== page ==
During the films first act we are introduced to the thief Sook-hee who becomes Lady Hideko’s handmaiden to get close to her. Park never plays a simple narrative through his films and that is definitely evident here as the film shifts from plot twist to another but all of them are perfectly calculated to reach the films conclusion. The film is split into three parts and its hard to speak of these parts without spoiling minor details of the films narrative, so if you read on be warned of spoilers. Act 1 follows the handmaiden and how she befriends Lady Hideko whilst pushing her into the arms of the con man Count Fujiwara. Approaching the end of this act I began to wonder what more could happen in the story, what more could the film achieve? However, as we start the second act the story begins exploring Lady Hideko’s childhood and its continues up until she meets Count Fujiwara. During the second act a lot of clues from act 1 start to make sense, little cues start to reveal themselves and that becomes the beauty of The Handmaiden. Its a mystery without trying to be one, the characters always believe they are in the midst of the truth but everyone double crosses each other to reach their final goal. As the audience you become the invisible observer watching the film from a restricted viewpoint. During Act 1 we are restricted to Sook-hee’s perspective so we never really see the film through Lady Hideko or Count Fujiwara eyes. However, in Act 2 we start to see the film through Lady Hideko’s eyes as it assesses her childhood and her involvment with Fujiwara, developing her character. In the films final act all the pieces of the puzzle finally come together and you are left with one final plot twist. Everything falls together in synchronisation but I found it to be an underwhelming conclusion that lacked emotional power. This comes down to what was left in the extended cut because Sook-hee and Lady Hideko’s romance felt rushed and felt purely lustful due to the prominent sex scenes.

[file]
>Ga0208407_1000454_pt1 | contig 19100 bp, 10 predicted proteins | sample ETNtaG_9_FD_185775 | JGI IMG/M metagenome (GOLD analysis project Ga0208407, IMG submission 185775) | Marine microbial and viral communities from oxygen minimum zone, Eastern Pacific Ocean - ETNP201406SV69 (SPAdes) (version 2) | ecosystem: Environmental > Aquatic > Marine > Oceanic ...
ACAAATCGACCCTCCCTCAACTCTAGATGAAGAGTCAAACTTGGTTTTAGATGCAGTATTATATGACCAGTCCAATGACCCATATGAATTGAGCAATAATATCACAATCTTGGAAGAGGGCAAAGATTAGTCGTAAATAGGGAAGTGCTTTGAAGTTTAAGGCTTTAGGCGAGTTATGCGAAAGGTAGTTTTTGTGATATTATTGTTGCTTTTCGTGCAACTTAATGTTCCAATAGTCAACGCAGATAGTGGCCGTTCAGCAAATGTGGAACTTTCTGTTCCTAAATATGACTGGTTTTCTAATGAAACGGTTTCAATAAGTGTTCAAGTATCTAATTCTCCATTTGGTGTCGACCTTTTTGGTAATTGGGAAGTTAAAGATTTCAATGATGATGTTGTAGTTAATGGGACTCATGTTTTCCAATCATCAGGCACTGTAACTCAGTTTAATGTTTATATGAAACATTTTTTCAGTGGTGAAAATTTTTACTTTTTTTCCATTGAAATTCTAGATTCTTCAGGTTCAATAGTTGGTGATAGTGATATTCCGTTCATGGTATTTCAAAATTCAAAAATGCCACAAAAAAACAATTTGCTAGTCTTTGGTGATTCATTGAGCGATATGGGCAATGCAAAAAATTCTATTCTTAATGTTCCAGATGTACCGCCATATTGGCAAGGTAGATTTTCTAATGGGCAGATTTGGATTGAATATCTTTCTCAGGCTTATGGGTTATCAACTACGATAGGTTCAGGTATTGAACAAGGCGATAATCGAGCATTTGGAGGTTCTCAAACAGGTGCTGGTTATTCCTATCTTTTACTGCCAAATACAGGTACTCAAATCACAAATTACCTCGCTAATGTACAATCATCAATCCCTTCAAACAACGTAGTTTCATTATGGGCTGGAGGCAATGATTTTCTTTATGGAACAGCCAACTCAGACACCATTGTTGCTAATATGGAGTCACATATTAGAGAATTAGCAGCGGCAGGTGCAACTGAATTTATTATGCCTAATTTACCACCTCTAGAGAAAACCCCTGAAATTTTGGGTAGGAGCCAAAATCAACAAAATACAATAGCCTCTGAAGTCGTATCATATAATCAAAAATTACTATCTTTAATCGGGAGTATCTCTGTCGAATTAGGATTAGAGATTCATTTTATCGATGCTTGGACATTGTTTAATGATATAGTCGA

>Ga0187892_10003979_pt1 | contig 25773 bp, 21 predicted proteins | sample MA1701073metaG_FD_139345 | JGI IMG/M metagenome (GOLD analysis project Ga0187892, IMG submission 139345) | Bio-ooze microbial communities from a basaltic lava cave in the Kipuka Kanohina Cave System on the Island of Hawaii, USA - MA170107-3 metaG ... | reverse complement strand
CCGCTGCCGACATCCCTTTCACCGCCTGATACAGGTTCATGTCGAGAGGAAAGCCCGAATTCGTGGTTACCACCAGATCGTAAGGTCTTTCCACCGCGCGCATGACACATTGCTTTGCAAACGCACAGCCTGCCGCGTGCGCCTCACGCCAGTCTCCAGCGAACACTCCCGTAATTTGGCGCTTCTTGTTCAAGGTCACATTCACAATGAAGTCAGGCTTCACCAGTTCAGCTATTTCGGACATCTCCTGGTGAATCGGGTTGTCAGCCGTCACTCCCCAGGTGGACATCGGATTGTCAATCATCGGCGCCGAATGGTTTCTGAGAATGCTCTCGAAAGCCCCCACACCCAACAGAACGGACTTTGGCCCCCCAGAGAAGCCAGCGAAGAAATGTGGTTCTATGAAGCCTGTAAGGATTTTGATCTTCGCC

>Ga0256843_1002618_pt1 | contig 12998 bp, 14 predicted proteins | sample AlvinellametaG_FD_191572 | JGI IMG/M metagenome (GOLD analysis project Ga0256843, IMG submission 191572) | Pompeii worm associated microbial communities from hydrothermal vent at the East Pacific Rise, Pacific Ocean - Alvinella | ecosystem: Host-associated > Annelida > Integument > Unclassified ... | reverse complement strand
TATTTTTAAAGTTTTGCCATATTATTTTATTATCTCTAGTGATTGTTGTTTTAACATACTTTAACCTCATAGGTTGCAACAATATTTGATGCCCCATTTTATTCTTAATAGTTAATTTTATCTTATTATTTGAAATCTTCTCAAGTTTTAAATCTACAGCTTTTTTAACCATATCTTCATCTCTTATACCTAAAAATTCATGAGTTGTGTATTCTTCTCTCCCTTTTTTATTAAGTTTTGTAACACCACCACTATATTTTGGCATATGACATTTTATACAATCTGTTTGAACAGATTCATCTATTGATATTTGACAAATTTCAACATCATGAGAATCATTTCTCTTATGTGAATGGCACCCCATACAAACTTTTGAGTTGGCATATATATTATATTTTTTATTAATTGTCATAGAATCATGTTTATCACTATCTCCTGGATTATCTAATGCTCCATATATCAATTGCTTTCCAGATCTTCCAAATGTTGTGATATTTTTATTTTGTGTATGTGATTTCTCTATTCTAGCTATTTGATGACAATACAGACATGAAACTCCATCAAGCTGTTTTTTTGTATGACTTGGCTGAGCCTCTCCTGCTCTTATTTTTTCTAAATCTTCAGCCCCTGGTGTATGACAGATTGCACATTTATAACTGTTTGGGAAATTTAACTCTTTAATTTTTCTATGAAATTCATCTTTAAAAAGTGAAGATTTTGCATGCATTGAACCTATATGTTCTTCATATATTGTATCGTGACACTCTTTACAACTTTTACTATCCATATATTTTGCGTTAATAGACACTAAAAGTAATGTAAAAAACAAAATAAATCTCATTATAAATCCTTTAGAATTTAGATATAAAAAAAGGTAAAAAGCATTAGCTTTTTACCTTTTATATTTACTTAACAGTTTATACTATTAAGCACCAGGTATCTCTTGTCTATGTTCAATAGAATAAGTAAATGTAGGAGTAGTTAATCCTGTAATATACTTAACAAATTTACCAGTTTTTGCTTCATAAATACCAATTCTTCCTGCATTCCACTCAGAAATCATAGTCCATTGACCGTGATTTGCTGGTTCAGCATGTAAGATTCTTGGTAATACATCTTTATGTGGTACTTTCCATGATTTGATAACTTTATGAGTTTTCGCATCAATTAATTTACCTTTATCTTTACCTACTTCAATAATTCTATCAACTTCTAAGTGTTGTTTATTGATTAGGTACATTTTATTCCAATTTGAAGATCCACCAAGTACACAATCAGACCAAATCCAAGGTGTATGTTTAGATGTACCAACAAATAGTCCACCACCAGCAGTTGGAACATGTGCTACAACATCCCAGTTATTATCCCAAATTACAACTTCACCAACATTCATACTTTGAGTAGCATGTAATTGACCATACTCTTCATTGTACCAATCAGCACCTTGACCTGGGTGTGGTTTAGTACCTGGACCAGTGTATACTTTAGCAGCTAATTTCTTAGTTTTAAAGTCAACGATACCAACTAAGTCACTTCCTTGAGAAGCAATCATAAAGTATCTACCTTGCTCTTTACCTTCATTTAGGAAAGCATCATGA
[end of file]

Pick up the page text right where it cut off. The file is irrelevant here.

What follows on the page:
On that note the film finishes with another one of a few very graphic and long sex scenes. Here in the films ending I understood the ‘symbolism’ of freedom from patriarchal, opression etc. But it still felt like the sex in this film was gratuitous and all it did was extend Chan-wook Park’s male gaze, which is quite odd during a lesbian romance. However, I can see the message of patriarchy he was trying to display and this male gaze during the sex scenes seemed intentional, making the audience the voyeur intruding on these personal moments. Apart from the audiences role as a invisible observer, the invasion of privacy and voyeuristic themes were always visible throughout the film. Count Fujiwara watched and gazed over Lady Hideko intensely as he tried to assert his dominance on her for his own personal gain. In the first act Sook-Hee even watched over Lady Hideko spying on her to understand her persona. However, outside of the audience the biggest voyeur in this film was Lady Hideko who actually watched through peepholes (Just like in Hitchcock’s Psycho) understanding every character in the film better than they understood her. The camera even pans through the keyhole as we watch the film through Lady Hideko’s perspective learning about the narrative secrets hidden through restricted viewpoints. This comes down to good editing, we are thrown through flashbacks introducing us slowly to each characters ulterior motive as we learn more about them throughout the film.